From Lean Startup to Complex Adaptive Systems: Navigating Complexity in Startup Environments


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Landing a spaceship on the moon is complicated. And yet when governments and companies talk about returning to the moon, there isn’t much doubt that they will achieve their goal given sufficient time and money. 

Predicting the weather, or economic markets, on the other hand, is complex. A multitude of interacting parts make it impossible to predict accurately no matter what the budget. 

We can get an idea of what the climate will do as a whole, but not be able to say for sure if it’s going to rain tomorrow. We could say that rocket science is merely complicated, but running a company, that’s complex.

If you want to handle complexity, then what you need is a Complex Adaptive System, or CAS. 

Like the immune system or a bee colony, these are systems that are made up of seemingly simple units that collectively display amazing emergent behaviours. 


The complexity of startups

If a startup company operates in a complex environment, then it’s reasonable to explore the potential adoption of tools from Complex Adaptive Systems.

I first went down this path when I adopted the principles of Lean Startup at the start of MedStack’s journey in 2015. 

The Lean method is based on the scientific method and lean manufacturing – it requires a founder to be experimental and iterate rapidly based on customer feedback. 

In the early days of MedStack, our experiments were based on what customers were willing to pay for. We implemented features only after receiving a firm commitment from a customer to pay for that feature. 

We did things that didn’t scale until we had clear evidence that our market was real and we had some stable income. After a few years we had to redevelop our core tech so that we could scale — by then we had confidence from investors because of the proof from our Lean phase.

A couple of years ago, an opportunity came up to use the lean, experimental method again. 

We acquired an application called Exos that nicely complemented our existing offering, and we decided to treat the initial rollout of Exos as an experiment. 

We went so far as to call it the Exos Experiment, and I took on the challenge of introducing lean startup and iterative methods to the whole team, most of whom had joined long after our original Lean Startup days.

As we worked this new way, I started to connect the dots with Complex Adaptive Systems. 

We negotiated a set of simple targets and rules for the experiment and set up a cross-functional team with the independence and autonomy to act as they thought appropriate. 

The team iterated rapidly, in cycles of a few weeks, on all aspects of marketing, sales, product, software development, and customer onboarding.

We started with limited goals and adapted them as we either met them or found they were wrong.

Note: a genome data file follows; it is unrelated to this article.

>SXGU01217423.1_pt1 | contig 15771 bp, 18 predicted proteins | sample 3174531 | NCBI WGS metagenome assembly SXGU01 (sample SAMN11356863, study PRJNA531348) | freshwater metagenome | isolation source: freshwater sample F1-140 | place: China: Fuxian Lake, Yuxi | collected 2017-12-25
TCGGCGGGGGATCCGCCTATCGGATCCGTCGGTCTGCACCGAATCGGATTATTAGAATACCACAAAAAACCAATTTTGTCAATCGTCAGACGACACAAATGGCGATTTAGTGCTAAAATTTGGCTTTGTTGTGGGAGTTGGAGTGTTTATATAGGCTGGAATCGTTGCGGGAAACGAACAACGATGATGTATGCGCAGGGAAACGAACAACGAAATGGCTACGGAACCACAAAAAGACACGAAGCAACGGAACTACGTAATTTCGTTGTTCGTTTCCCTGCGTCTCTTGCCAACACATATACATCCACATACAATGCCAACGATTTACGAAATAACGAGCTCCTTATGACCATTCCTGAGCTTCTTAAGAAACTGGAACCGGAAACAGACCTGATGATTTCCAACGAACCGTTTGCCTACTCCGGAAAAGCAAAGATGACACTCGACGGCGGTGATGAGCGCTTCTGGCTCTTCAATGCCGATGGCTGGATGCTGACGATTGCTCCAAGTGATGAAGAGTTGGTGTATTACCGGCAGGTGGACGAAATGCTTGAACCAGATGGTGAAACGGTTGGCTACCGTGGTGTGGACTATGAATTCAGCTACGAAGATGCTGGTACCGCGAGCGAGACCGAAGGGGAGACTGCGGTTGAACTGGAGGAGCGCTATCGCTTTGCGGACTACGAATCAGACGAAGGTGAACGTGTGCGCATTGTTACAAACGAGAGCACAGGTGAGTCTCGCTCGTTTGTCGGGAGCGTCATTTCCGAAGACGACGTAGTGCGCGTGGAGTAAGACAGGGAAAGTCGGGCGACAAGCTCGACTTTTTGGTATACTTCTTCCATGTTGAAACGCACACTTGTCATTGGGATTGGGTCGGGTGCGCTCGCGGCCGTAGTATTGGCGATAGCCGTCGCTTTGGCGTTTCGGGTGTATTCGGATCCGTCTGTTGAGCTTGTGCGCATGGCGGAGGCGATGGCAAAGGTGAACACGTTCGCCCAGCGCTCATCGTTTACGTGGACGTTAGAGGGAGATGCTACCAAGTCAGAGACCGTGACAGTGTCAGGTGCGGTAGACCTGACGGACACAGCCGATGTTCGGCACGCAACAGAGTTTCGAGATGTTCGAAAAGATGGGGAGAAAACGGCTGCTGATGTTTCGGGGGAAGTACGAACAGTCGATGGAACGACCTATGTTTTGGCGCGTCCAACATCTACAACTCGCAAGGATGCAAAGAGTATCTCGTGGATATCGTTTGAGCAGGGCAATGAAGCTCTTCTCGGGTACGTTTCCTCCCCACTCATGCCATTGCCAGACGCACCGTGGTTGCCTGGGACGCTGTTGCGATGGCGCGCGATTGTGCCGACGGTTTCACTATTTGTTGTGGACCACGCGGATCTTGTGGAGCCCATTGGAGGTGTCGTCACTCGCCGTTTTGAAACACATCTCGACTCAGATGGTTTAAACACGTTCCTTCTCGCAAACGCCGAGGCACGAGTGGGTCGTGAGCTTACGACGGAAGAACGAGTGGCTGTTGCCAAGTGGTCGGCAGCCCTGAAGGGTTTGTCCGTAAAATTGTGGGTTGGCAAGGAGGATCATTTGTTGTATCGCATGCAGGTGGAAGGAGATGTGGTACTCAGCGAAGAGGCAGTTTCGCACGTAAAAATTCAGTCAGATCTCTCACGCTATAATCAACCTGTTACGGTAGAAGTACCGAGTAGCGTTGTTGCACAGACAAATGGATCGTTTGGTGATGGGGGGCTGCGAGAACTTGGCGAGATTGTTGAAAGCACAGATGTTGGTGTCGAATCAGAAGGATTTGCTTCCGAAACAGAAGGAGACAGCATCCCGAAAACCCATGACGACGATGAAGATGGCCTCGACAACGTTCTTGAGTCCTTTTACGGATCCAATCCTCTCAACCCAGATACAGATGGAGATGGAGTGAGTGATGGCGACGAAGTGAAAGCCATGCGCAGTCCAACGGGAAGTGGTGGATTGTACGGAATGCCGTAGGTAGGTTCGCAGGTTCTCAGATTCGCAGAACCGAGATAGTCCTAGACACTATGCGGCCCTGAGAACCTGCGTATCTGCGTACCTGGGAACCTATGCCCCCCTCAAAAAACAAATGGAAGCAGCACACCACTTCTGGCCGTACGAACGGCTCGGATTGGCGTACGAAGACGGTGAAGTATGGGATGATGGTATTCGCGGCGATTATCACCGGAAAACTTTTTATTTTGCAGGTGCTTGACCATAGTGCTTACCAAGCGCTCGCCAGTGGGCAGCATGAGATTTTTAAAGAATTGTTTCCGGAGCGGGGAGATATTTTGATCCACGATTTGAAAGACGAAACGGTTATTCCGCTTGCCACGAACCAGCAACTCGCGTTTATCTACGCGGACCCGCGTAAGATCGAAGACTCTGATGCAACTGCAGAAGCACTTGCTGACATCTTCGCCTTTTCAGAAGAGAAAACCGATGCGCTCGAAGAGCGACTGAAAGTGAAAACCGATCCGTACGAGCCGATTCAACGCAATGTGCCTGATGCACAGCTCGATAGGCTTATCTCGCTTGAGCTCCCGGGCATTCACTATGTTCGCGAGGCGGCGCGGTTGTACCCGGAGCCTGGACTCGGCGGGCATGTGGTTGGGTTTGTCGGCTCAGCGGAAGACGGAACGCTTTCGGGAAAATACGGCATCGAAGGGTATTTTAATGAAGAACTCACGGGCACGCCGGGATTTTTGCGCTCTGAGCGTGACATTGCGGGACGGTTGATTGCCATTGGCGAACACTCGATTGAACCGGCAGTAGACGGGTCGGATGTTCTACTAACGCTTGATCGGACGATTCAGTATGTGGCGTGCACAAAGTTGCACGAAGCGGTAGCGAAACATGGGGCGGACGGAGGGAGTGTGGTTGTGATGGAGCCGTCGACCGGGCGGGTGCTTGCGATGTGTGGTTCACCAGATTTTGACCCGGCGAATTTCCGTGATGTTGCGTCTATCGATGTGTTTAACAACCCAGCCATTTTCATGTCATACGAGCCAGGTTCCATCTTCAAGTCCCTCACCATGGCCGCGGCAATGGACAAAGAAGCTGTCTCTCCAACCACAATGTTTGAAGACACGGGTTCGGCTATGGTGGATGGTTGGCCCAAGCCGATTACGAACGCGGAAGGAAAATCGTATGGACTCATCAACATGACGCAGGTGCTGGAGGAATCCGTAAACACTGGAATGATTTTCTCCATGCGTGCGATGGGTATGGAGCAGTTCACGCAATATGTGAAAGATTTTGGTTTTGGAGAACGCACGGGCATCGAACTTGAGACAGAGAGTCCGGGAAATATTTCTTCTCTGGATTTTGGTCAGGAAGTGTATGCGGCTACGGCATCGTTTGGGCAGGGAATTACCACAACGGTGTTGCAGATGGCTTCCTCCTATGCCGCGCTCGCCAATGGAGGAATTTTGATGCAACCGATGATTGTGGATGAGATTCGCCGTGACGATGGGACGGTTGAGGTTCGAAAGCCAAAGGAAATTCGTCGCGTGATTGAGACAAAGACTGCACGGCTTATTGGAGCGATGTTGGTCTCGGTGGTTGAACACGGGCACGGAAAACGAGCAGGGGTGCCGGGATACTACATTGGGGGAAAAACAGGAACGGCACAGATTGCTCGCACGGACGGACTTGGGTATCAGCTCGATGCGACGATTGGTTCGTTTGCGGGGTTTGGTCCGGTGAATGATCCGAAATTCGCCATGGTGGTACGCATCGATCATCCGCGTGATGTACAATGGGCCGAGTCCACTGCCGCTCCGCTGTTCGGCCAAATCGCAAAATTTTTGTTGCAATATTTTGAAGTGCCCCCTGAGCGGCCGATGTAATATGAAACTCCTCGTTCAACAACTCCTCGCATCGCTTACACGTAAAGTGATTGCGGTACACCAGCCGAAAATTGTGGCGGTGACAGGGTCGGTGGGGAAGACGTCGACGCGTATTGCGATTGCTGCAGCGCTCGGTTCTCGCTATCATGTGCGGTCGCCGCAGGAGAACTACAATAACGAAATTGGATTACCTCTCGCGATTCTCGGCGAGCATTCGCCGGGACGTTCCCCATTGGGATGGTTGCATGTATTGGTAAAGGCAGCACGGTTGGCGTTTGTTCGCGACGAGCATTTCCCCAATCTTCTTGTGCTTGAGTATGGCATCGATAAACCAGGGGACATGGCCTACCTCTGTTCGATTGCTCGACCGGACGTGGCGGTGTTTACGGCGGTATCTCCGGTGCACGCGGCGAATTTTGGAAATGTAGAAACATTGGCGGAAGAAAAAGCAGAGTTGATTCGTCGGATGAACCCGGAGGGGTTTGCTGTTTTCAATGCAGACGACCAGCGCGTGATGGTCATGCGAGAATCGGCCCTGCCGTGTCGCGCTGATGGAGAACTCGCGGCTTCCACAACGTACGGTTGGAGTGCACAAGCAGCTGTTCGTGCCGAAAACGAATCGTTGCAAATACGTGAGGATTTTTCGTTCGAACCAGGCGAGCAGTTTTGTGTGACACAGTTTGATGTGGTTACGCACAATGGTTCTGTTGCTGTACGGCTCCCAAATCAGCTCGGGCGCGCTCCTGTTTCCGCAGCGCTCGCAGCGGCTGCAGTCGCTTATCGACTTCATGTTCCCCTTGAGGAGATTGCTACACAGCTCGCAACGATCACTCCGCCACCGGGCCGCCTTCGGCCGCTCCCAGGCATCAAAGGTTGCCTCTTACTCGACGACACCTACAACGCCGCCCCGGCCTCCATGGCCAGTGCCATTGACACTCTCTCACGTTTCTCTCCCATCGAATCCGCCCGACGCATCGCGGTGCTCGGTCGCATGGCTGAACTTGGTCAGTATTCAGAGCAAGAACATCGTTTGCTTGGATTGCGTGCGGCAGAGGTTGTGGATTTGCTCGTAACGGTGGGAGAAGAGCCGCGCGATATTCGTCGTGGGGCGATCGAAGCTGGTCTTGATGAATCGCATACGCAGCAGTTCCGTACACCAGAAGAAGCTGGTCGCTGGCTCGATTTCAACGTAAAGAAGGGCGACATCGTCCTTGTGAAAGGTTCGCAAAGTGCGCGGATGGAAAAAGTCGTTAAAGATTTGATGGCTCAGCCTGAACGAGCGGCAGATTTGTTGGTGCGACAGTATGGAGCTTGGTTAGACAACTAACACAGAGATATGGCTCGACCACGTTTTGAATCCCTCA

And the most amazing aspect to me, as the executive sponsor, was how independently the team was able to operate while following our shared vision. It was a revelation.


The overlap between CAS and other methodologies

In the last six months, I’ve been learning more about CAS and finding additional overlaps in the methods we use. 

For example, our engineering team uses Agile methods which emphasize iteration and managing information about the state of their work on the code. 

They are also influenced by Team Topologies, a book that’s all about simplifying the communications between teams. 

Across the company we use concepts like KPIs, Single Source of Truth, and RACI, all of which focus on simple rules to encourage self-organization. 

Like CAS, each of these methods emphasizes the rules of interaction between units.


CAS and company culture

One of our fundamental strengths that allows us to do this is our culture of psychological safety. 

As discovered by Google’s Project Aristotle, this simple concept is about allowing people to confidently share ideas, knowing that they will be received respectfully. 

It’s a challenge to achieve and maintain, but I suspect it’s a key to building a CAS at work.

One of my roles now is to deploy CAS-like methods into how we work more broadly at the company. 

We have a hypothesis that it can be applied more broadly than just feature innovation; that it can improve many or maybe all aspects of our business. 

Given unpredictable events like COVID and the current economic downturn for startups, it makes sense to take on methods that can weather and even benefit from unpredictable black swan events. 

For me it checks all the boxes — it makes our products better, our company stronger, and our work more satisfying.


Simon Woodside is the Co-Founder, CTO and CISO at MedStack. He is the visionary behind MedStack’s platform and developer offerings. Simon has led a rich career in software development and entrepreneurship, and is a recognized expert in digital security and healthcare technology. He followed a stint at Apple with his first entrepreneurial venture, the world’s first downloadable 2D barcode scanner, covered extensively in the press, then built and led to success a healthcare and IOT-focused full-stack digital app consultancy. Simon is an active community leader, working with both Hacking Health and Engineers Without Borders.